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Commercial Real Estate and Federal Aid Questions Lead McLean Meeting on County Budget

The time for community members to weigh in on Fairfax County’s FY 2022 advertised budget has arrived.

The McLean Citizens Association hosted a public meeting on Monday (Mar. 1) so residents could discuss the proposed budget with Fairfax County Chief Financial Officer Joe Mondoro and Dranesville District Supervisor John Foust.

Mondoro kicked off the meeting by discussing highlights of the budget, including the county executive’s recommendation to decrease the real estate tax rate by one cent and building on the $200.2 million the county received through the CARES Act Coronavirus Relief Fund.

During the question-and-answer portion of the meeting, attendees asked if the value of commercial properties could change as leases end and some businesses migrate to smaller workspaces.

“We’re on the edge of a pretty significant paradigm shift in terms of the ways people think about office space,” Mondoro said, adding that the office and retail component of the budget is going to need to be evaluated on an ongoing basis.

While anticipating that the value of the properties will continue to decline, he offered a bit of optimism that a balance of teleworking and in-person work will be found in coming years that could help improve the value of office space.

Mondoro also said that all markets in the area are down and “the negativity is pretty much across the board” in terms of decreases in non-residential revenue.

“There are still differences based on where the buildings are located,” Mondoro said. “Those that are more appealing in non-pandemic years are more appealing now.”

Foust argued that, while Fairfax County should focus on building up its commercial base, it also needs to reduce its reliance on real estate taxes as a source of revenue.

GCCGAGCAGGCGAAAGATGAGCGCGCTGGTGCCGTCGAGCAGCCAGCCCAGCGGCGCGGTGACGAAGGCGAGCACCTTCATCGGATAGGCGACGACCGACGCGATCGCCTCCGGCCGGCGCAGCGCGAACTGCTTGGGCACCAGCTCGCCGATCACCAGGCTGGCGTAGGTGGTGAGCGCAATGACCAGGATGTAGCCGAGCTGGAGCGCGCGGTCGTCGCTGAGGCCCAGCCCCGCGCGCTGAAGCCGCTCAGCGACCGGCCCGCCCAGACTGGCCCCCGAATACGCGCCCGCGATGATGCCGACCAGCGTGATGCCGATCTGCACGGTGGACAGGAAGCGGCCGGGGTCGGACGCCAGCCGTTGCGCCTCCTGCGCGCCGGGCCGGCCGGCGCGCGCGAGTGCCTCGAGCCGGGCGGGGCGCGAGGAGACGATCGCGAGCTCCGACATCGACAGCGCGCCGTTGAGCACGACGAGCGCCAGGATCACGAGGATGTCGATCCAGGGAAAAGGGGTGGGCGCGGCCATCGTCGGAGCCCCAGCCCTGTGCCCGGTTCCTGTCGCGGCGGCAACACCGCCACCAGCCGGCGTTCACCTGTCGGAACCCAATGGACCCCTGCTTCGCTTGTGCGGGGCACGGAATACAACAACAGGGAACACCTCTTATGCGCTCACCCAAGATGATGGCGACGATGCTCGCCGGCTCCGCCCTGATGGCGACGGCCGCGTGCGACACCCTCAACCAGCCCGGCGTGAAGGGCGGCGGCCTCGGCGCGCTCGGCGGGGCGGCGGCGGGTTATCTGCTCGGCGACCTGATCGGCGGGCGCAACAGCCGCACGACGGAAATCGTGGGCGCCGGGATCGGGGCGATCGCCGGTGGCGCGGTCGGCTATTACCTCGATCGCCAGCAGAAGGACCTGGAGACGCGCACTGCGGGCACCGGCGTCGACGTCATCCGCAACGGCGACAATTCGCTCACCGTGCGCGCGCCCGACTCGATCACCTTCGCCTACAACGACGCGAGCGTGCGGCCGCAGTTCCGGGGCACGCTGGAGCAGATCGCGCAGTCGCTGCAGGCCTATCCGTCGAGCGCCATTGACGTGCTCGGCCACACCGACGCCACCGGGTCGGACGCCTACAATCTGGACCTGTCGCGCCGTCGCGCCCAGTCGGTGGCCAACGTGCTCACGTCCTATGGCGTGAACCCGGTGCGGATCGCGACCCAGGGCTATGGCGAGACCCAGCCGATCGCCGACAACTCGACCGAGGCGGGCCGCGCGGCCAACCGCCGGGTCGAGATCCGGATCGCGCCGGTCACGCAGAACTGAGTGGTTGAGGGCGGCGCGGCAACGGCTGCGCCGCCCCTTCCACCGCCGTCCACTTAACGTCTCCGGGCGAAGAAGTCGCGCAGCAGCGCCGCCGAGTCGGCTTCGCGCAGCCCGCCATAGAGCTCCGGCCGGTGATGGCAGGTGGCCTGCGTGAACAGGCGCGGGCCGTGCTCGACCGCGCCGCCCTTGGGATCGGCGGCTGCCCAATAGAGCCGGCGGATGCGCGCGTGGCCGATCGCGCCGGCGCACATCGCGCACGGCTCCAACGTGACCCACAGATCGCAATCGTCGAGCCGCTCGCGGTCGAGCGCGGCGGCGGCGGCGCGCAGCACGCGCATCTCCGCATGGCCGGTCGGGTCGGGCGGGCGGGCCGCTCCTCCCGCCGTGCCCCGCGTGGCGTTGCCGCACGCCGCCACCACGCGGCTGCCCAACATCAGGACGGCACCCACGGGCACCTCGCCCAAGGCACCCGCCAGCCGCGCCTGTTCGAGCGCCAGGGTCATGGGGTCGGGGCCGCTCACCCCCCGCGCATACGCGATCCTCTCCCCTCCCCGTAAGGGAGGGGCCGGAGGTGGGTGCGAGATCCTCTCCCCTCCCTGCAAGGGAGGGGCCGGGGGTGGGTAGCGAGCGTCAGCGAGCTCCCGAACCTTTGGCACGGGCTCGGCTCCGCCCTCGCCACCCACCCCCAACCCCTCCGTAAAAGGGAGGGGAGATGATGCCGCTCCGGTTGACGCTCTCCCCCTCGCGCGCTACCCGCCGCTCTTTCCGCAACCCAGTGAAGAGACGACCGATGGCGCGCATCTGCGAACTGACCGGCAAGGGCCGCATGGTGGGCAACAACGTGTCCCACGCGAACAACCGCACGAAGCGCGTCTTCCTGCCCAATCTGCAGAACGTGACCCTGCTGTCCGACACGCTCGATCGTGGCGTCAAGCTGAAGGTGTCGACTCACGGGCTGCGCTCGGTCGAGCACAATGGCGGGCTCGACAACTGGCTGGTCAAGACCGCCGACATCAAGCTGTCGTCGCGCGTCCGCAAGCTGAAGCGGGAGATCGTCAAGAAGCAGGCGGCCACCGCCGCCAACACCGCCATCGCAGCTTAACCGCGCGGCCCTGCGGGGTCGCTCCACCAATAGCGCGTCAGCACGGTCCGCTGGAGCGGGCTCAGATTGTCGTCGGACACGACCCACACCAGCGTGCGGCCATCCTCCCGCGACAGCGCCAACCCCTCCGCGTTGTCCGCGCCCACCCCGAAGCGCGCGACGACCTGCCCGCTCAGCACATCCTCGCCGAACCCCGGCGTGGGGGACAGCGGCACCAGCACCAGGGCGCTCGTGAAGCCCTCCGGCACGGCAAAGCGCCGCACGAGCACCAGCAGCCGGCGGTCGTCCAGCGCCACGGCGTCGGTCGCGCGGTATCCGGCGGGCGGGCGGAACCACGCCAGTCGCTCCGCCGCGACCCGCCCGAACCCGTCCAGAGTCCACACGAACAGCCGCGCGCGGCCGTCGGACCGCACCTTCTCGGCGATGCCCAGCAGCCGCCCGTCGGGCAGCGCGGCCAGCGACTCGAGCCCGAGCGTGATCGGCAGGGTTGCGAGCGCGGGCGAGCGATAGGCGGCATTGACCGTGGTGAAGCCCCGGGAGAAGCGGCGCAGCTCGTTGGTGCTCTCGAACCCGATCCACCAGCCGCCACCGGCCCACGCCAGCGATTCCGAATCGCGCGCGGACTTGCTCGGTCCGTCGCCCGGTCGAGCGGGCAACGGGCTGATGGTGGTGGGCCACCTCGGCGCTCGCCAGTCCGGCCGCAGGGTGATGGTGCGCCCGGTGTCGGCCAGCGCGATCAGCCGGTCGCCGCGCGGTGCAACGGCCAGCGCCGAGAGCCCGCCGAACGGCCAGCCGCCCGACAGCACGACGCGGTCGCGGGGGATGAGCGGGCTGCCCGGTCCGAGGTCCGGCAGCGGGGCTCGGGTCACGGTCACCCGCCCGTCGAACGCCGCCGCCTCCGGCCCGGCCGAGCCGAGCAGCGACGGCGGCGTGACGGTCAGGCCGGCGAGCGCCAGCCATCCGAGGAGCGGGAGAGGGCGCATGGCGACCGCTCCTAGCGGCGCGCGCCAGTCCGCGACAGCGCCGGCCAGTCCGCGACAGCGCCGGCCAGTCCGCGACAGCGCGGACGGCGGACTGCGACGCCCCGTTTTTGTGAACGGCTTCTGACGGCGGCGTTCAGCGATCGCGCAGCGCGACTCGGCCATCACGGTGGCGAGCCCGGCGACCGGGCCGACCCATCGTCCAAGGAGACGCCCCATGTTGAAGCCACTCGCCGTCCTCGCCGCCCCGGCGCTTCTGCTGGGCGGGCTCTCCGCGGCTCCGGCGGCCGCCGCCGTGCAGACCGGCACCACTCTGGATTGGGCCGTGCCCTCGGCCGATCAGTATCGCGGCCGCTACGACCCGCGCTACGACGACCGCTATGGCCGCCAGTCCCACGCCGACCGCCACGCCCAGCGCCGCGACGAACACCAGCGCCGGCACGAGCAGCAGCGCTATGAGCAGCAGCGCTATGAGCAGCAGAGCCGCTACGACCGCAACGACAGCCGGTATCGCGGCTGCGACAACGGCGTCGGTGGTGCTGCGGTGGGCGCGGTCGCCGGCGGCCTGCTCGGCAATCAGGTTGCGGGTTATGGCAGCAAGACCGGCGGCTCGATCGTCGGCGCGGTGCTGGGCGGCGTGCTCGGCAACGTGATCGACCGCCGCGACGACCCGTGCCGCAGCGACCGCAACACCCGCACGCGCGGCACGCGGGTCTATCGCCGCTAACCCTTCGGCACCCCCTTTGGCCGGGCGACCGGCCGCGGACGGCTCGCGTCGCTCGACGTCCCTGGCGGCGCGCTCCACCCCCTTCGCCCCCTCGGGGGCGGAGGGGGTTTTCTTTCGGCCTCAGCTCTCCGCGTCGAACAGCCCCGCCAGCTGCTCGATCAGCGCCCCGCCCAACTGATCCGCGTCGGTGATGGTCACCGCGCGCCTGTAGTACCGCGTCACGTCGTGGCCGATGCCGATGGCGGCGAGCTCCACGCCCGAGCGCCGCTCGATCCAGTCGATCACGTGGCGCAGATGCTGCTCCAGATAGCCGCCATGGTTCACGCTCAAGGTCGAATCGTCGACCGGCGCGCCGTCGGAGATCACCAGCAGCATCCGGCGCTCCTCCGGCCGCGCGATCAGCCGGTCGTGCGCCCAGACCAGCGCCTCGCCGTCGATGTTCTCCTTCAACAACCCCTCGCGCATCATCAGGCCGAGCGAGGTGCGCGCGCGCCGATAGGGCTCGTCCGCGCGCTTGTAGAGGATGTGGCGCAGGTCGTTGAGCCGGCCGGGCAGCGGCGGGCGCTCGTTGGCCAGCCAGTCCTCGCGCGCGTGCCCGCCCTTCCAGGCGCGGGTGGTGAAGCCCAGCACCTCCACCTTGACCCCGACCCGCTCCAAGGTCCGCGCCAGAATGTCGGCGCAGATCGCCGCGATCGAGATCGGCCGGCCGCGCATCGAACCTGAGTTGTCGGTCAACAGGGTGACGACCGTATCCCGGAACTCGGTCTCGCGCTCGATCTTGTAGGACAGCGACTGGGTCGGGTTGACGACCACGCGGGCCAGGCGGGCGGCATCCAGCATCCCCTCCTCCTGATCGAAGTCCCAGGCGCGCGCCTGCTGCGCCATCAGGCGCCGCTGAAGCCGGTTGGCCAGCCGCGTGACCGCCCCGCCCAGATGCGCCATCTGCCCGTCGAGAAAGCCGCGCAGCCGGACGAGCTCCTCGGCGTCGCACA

“We have a fundamental structural problem in that we rely so heavily on real estate taxes,” Foust said. “…Other revenue sources will need to be established in order to make the revenue more dependent on economic activity and economic success as opposed to owning a home for 20 years, which has appreciated significantly more than your income has increased.”

Audience questions also touched on the possible impact of existing and future federal financial aid.

Fairfax County received $200.2 million from the CARES Act after it was signed into law last March to cover expenses incurred due to COVID-19. The advertised budget does not assume additional stimulus funds, but county staff is monitoring another potential round of payments that could come from a new package currently being negotiated in Congress.

Mondoro tempered anticipation that more federal aid could be used to help lower the property tax rates or fund public services like affordable housing or schools, noting that the money is non-recurring and comes with stipulations regarding how it can be spent.

Foust reiterated Mondoro’s words of caution, though he said the county will take a look at all possibilities.

“There may be one-time charges in the budget we can pay through the federal funds,” Foust said. “Last time we were told, we were told that we cannot replace funds. Everything we spent had to be in addition to what we had previously planned to spend and could not be used to pay for things that we had previously planned to spend [on].”

Image via McLean Citizens Association

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